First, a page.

The Pakistan Super League (PSL) may be wildly successful from a sporting point of view, but from a financial point of view it is still struggling to stand on its own two feet. This is not particularly surprising; T20 cricketing leagues across the world – barring the global powerhouse that is the Indian Premier League (IPL) – have struggled to break even year after year. PSL is seeing its revenues increase and slowly moving towards sponsorship backed stability, but that milestone is still far away, and trouble is brewing at home.

The league’s financials aside, the franchises that play in it are faced with a similar predicament. All franchises is the PSL incurred big losses ranging from PKR 200 million to 700 million in the first two seasons and the deficit has yet to be plugged. The first owners of the Multan franchise pulled out after just one season, having believed to have made a loss of approximately PKR 400 million, leaving PSL in a lurch without a 6th team. A Multan Consortium, led by Ali Khan Tareen won the franchise rights for the 6th team, keeping Multan Sultans in the league but their financial troubles are not over yet.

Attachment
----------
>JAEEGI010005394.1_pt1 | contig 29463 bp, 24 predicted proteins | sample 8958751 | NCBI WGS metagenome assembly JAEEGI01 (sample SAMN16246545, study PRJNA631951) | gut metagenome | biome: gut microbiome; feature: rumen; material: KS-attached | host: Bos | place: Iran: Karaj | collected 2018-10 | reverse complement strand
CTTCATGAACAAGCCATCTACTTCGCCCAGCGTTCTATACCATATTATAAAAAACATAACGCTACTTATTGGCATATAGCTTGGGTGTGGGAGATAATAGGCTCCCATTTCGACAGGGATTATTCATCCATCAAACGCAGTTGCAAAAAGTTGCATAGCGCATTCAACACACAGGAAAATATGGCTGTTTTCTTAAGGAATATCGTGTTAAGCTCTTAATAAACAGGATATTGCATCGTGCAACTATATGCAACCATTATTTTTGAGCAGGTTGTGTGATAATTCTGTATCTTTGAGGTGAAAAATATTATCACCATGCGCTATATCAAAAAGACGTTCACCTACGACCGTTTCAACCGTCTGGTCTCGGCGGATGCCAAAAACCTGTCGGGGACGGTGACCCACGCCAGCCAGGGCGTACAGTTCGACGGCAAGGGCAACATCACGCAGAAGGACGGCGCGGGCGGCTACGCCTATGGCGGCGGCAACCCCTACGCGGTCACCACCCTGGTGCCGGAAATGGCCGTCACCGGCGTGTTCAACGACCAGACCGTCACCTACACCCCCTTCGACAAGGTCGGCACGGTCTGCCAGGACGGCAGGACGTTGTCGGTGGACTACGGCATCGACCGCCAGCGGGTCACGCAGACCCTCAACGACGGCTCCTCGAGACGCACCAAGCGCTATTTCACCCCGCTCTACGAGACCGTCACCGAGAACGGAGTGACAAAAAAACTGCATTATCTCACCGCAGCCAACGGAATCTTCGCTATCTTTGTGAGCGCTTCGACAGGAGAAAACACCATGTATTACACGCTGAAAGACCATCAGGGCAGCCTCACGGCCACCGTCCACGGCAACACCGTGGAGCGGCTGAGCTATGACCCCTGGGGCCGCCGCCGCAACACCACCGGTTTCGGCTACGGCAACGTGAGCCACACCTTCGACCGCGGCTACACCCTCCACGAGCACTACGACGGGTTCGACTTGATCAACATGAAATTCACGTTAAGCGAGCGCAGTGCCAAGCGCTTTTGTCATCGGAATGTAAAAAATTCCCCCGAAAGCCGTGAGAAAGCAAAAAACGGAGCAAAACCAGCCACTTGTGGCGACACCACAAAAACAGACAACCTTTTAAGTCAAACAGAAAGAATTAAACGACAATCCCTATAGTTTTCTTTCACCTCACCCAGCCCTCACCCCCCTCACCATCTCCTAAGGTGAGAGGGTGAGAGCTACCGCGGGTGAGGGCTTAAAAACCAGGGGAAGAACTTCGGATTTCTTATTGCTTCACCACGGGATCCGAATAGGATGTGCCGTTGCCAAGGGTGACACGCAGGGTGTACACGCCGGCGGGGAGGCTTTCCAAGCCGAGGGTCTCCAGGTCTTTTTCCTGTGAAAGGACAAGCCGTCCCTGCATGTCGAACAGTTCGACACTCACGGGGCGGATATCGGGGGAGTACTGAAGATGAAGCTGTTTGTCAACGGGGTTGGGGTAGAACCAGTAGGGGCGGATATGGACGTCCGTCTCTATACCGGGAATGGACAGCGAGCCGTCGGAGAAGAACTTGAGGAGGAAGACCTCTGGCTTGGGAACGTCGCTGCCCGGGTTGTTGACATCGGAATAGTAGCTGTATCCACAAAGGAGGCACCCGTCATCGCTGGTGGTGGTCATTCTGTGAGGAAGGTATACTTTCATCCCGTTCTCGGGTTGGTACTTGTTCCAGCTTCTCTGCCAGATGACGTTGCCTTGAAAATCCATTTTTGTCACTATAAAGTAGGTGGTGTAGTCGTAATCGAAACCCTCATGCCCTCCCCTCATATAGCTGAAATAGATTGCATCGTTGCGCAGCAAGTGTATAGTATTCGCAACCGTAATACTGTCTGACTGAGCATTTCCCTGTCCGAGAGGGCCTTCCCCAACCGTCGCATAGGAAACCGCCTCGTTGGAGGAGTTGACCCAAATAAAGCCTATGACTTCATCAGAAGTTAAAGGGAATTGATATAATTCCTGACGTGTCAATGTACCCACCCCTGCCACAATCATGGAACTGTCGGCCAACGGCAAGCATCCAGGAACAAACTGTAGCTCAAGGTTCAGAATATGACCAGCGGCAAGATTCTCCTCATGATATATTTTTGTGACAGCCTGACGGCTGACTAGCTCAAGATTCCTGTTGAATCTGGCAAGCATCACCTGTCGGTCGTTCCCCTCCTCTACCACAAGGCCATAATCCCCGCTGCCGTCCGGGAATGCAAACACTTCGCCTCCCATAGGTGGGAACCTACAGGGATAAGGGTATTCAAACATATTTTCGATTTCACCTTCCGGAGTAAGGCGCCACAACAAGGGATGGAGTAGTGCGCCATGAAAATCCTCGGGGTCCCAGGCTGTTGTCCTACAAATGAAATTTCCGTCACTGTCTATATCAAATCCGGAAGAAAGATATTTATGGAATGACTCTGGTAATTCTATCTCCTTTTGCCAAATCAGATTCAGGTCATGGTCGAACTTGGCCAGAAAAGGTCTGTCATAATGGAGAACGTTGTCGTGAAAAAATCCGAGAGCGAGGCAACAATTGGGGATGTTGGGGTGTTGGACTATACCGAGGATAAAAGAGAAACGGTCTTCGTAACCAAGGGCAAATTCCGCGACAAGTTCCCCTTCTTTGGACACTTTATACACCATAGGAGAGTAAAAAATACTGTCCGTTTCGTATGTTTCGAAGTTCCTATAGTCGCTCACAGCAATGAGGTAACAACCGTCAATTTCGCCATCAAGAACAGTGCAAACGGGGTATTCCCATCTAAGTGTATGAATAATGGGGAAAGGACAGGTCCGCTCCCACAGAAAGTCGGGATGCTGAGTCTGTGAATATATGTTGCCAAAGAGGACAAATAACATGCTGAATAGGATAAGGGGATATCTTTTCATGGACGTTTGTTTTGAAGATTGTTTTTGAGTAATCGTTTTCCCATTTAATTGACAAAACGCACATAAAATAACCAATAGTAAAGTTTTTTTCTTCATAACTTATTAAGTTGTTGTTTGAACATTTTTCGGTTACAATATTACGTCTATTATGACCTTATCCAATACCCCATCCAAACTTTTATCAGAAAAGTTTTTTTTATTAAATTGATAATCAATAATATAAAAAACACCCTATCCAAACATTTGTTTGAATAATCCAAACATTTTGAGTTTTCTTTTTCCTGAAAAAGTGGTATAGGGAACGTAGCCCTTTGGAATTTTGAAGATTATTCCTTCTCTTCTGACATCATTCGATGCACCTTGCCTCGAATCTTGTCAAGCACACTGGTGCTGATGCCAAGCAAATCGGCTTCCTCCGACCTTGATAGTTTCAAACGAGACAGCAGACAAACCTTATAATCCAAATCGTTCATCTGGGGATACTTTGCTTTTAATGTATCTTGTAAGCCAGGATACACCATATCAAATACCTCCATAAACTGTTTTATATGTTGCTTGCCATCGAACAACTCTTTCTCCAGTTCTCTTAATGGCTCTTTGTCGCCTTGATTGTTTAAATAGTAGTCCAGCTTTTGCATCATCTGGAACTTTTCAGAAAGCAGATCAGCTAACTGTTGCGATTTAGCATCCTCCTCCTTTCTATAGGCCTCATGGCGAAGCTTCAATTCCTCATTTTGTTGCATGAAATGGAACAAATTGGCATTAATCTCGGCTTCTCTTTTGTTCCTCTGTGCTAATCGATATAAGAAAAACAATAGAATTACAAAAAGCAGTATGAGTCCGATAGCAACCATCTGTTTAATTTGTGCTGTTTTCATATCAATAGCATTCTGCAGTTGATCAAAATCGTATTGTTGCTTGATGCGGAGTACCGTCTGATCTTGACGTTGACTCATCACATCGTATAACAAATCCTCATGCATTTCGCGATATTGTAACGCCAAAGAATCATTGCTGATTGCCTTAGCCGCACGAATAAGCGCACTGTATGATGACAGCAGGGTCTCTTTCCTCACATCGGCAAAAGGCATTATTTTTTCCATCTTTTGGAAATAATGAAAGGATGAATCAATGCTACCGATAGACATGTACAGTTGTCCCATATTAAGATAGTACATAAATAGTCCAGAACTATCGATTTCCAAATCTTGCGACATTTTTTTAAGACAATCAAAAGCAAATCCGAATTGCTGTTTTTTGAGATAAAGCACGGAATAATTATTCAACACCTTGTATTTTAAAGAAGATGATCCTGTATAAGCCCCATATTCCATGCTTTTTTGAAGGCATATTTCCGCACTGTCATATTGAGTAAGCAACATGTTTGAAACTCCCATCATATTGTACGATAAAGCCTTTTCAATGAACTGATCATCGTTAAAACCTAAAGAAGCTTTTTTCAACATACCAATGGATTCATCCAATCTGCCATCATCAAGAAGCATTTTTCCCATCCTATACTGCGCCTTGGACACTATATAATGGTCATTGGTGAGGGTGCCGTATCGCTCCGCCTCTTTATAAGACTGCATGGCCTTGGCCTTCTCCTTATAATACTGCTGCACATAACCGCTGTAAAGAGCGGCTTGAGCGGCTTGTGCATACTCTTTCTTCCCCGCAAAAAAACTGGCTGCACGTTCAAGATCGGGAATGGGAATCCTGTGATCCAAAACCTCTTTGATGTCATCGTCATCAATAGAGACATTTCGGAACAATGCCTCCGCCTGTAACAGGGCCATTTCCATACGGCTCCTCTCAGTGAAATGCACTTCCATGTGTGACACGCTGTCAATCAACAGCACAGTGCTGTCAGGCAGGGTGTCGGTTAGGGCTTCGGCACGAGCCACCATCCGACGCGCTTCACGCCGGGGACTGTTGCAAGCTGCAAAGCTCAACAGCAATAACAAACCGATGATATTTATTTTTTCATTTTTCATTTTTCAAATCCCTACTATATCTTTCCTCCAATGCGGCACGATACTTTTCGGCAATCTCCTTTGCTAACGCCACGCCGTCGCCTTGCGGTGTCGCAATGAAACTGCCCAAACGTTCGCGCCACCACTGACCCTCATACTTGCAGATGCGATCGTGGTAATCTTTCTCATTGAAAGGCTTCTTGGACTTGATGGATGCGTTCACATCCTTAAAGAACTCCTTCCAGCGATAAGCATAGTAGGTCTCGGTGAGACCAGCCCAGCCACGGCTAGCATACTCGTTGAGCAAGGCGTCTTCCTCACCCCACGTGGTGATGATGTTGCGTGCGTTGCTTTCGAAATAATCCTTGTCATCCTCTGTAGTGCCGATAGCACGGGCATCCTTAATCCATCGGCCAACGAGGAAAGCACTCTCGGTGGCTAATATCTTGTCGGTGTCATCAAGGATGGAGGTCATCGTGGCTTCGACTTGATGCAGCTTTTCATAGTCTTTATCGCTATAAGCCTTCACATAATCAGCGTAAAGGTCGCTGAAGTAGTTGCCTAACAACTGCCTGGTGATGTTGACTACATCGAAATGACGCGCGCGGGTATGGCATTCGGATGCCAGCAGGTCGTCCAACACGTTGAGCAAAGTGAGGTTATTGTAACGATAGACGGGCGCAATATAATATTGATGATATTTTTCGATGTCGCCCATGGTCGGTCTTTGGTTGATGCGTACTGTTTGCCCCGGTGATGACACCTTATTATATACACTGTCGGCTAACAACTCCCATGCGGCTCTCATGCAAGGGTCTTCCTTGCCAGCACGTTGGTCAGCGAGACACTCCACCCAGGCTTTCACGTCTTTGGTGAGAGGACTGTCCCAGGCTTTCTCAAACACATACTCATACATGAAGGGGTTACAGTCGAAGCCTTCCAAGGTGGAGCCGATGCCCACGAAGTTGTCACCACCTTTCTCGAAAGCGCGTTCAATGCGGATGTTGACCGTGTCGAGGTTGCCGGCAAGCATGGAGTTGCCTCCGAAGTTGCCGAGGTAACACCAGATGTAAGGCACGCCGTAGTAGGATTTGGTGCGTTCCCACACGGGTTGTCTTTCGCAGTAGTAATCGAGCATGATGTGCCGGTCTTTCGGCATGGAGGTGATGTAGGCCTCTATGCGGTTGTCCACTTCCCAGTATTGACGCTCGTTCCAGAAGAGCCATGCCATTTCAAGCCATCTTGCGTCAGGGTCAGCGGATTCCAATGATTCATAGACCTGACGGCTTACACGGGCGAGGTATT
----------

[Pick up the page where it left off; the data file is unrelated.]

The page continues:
It appears that the team participated in the fourth edition of the event without depositing the mandatory franchise fee of $6.35 million to the Pakistan Cricket Board (PCB). The fee, coupled with the multiple taxes on top of it, have been a constant bone of contenting between the franchise owners and the PCB, as the former claim that the exorbitant prices prevent them from turning a profit. However, outright failing to pay this fee, despite the apparently deep pockets of the consortium, is a much more serious problem.

The logistical cost of holding the matches are coming down and the revenue is going up as the league is being slowly shifted to Pakistan from the UAE, but until that is done; PCB must solve this financial stand-off, lest it sink the PSL with it.